Like many countries in sub-Saharan Africa, Lesotho faces significant challenges related to persistent poverty, poor outcomes and hindered development. In January 2016, the Sustainable Development Goals (SDGs) came into effect to focus on strategic areas of development and to provide support for policymaking in achieving national development plans and policies. One strategic area of development is the alleviation of child poverty, which is reflected in SDG1, Target 1.2, aimed at reducing at least by half, by 2030, the proportion of children, men, and women living in poverty in all its dimensions according to national definitions.
Poverty reduction is a national priority for the Government of Eswatini and SPRI Global was happy to support the Ministry of Economic Planning and Development (MEPD) and UNICEF Eswatini to measure and analyze the complexities of child poverty. The Poverty Reduction Monitoring and Evaluation Division under the MEPD, coordinates programs aimed at promoting inclusive growth resulting in poverty reduction as guided by the country strategy for Sustainable Development and Inclusive Growth (2022).
On April 2, 2019, a Memorandum of Understanding (MoU) was signed between SPRI Global Director Chris De Neubourg and Thammasat University leadership in Bangkok, Thailand. According to the MoU, both organizations intend to strengthen their cooperation, especially in the field of social policy and social protection by collaborating on developing a set of professional capacity building courses and academic programs. Existing projects will be continued and new initiatives will be developed.
International Women’s Day (IWD) is celebrated around the world on the 8th of March and is a day to reflect on how far we have come and how far we still have to go to truly achieve gender equality. Progress and real development will only be possible if all people have equal rights and opportunities to thrive. Meeting that goal requires recognizing that women and girls face particular barriers and have different needs. And then taking deliberate steps so that no woman or girl is left behind, regardless of where she lives or how much she earns, or where she comes from.
Ethiopia has experienced an impressive rate of economic growth during the last decade. Yet despite this high economic growth and its translation, by some extent, into social welfare improvements, the development process has not equally benefited the most vulnerable groups: Thirteen million children are estimated to live in poor households in Ethiopia, two million of whom live in extreme poverty. To escape the vicious circle of poverty and pave the way for achieving its vision to reach the level of middle income nation by 2025, Ethiopia has committed to deepening its understanding of the multiple dimensions of child poverty.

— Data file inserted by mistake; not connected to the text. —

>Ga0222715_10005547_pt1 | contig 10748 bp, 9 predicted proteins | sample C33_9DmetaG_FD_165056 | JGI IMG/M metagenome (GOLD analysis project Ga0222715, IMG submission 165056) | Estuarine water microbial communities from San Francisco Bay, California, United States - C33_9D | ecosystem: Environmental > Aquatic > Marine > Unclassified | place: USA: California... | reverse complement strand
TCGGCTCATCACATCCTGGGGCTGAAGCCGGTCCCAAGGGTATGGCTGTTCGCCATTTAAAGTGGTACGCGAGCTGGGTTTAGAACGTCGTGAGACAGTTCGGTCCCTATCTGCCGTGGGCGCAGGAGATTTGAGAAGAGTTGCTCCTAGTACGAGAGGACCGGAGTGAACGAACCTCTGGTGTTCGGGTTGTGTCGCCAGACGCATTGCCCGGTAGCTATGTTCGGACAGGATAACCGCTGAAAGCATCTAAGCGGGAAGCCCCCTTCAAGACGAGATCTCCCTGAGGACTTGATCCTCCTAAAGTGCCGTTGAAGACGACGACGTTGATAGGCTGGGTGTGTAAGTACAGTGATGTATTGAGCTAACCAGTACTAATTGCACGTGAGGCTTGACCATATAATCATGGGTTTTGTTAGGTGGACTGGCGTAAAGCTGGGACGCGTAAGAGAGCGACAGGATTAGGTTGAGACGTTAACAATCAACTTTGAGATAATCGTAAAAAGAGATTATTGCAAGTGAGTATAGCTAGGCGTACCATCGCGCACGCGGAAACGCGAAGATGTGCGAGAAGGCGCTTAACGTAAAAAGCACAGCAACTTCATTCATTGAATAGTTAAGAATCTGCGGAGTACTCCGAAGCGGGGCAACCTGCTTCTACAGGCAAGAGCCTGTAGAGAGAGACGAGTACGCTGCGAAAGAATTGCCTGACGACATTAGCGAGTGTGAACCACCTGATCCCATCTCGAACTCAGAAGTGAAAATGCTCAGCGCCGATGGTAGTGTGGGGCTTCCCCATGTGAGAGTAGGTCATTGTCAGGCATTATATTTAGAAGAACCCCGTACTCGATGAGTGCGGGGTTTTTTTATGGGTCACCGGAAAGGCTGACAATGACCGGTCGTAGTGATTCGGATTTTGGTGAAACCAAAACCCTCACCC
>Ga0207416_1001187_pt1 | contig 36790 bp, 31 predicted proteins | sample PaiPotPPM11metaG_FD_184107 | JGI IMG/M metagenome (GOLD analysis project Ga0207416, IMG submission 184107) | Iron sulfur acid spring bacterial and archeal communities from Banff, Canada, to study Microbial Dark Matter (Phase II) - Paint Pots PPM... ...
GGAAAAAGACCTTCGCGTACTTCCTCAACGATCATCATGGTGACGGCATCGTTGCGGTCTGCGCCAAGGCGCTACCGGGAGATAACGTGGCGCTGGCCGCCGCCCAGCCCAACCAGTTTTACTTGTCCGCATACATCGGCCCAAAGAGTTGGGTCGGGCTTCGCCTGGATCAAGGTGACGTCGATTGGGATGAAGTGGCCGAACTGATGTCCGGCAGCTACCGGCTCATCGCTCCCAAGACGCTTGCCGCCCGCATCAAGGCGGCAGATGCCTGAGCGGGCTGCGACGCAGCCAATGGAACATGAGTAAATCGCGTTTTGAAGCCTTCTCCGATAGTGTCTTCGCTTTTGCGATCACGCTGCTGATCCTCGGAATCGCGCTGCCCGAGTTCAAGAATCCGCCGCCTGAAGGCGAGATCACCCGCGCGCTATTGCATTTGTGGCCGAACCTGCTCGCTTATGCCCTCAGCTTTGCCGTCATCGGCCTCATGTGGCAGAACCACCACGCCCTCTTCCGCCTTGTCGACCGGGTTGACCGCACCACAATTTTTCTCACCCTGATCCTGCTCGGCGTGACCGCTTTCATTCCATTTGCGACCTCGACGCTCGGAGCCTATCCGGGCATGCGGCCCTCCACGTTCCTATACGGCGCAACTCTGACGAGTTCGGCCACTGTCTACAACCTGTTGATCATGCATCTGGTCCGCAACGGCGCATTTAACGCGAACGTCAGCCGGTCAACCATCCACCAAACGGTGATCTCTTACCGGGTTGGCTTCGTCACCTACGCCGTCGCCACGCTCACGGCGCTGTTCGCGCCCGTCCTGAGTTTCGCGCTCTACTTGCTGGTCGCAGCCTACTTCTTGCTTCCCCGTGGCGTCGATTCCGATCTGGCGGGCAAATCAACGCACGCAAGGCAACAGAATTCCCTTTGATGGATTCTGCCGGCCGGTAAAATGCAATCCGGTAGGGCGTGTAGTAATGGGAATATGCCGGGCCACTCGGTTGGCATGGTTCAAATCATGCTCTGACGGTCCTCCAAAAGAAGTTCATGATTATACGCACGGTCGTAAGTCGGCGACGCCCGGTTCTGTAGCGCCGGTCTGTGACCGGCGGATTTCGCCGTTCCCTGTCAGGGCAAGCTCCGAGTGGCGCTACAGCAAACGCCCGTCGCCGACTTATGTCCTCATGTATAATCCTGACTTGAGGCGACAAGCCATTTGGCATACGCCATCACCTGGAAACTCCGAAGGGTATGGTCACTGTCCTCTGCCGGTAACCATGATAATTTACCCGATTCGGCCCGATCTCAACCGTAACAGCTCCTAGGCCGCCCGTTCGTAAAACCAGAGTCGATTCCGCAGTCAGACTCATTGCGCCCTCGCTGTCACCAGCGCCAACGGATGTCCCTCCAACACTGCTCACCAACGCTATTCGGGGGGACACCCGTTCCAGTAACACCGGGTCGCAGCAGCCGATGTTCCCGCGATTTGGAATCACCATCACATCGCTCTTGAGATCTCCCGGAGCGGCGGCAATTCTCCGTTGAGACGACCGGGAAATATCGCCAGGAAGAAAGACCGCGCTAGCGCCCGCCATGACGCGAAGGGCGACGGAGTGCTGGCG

We are happy to contribute to The International Policy Centre for Inclusive Growth’s (IPC-IG) latest Policy in Focus issue, which presents a collection of 15 articles from leading scholars, researchers and policy practitioners, shedding light on the key challenges of promoting social protection programs for children.
Monday November 12 saw the beginning of Morocco’s first National Conference on Social Protection (Assises Nationales de la Protection Sociale). Its aim was to address the the lack of effectiveness and efficiency of the 120 active social protection programs, and to give the large number of specialists and stakeholders in attendance a forum to discuss concrete recommendations for a major overhaul of social protection in Morocco.
Burundi is ranked 167 out of 177 countries in the 2008 Human Development Index (based on 2005 data), and its infant and maternal mortality rates are among the worst in Africa. Though government increased funding for free basic education, challenges remain in terms of quality of education and rising drop-out rates as a result of household hunger. Poor funding of the health sector threatens the free delivery services for pregnant women and free medical care for children under five years of age that were declared by the government in 2006.
SPRI Global is proud to collaborate with the Department of Sociology, Universitas Gadjah Mada, Indonesia and BPJS Ketenagakerjaan (Employment Social Security Agency), Indonesia on our ongoing International Summer Course on Social Protection in the Changing Labour Market.
In line with the global development agenda and its recognition of child poverty as a unique condition with its own set of considerations, the Cambodian Government has recognized that child poverty analysis is an important tool for evaluating the impact of its poverty agenda. Using a child lens to assess the challenges of poverty reduction offers key insight into the nature of poverty in Cambodia – who the poor are, why their poverty persists, and how poverty is intergenerationally transmitted. Understanding the current context of child poverty and establishing baselines to assess progress is indispensable to achieving the 2030 SDG targets.
Engaging Theory and Evidence
with Policy Practice
- Poverty and Women’s Empowerment Analyses Workshop in Kenya
- Trends in Gender Equality, Women’s Empowerment and its Relationship to Children’s Wellbeing in Ethiopia
- ‘CHILD POVERTY IN LESOTHO’ Report Now Available
- ‘MULTIDIMENSIONAL CHILD POVERTY in the Kingdom of Eswatini’ Report Now Available
- MoU Signing Ceremony with Thammasat University